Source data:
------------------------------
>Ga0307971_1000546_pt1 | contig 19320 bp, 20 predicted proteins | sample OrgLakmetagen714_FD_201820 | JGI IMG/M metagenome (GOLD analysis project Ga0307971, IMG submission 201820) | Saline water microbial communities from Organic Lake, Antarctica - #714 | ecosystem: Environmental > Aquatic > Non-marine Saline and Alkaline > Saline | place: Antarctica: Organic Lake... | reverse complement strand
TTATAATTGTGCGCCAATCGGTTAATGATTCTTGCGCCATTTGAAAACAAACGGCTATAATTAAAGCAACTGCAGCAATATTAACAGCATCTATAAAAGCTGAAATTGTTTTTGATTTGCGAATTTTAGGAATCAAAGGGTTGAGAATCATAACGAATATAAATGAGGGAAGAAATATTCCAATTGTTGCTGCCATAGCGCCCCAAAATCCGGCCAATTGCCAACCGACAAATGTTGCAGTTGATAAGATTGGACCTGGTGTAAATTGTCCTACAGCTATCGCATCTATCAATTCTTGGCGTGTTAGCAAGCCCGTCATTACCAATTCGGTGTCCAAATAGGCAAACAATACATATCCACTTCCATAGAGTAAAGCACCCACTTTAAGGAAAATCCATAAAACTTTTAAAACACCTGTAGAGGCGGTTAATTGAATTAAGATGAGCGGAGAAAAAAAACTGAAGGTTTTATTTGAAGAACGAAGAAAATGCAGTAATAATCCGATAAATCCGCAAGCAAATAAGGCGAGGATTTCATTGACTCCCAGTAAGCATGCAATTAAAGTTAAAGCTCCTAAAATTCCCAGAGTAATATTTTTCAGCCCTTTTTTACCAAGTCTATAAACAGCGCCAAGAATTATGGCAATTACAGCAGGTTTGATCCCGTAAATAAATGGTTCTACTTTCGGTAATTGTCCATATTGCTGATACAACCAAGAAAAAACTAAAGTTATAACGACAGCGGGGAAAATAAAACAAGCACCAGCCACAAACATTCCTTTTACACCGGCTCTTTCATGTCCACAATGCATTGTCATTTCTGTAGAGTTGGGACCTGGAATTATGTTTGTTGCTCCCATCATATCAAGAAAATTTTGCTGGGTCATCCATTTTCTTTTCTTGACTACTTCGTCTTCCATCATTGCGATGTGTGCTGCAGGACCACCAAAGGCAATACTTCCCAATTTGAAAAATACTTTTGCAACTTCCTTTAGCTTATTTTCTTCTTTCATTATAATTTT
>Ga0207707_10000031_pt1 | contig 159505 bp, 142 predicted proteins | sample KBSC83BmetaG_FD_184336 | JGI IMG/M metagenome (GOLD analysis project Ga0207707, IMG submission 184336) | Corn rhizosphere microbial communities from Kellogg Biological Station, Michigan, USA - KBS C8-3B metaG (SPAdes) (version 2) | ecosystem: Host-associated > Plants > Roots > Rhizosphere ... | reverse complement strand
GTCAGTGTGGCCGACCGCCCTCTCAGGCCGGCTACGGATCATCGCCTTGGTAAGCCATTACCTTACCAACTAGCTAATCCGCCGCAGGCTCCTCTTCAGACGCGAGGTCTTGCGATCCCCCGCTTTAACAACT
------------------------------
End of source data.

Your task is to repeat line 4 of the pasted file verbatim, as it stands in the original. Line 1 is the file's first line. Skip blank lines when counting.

GTCAGTGTGGCCGACCGCCCTCTCAGGCCGGCTACGGATCATCGCCTTGGTAAGCCATTACCTTACCAACTAGCTAATCCGCCGCAGGCTCCTCTTCAGACGCGAGGTCTTGCGATCCCCCGCTTTAACAACT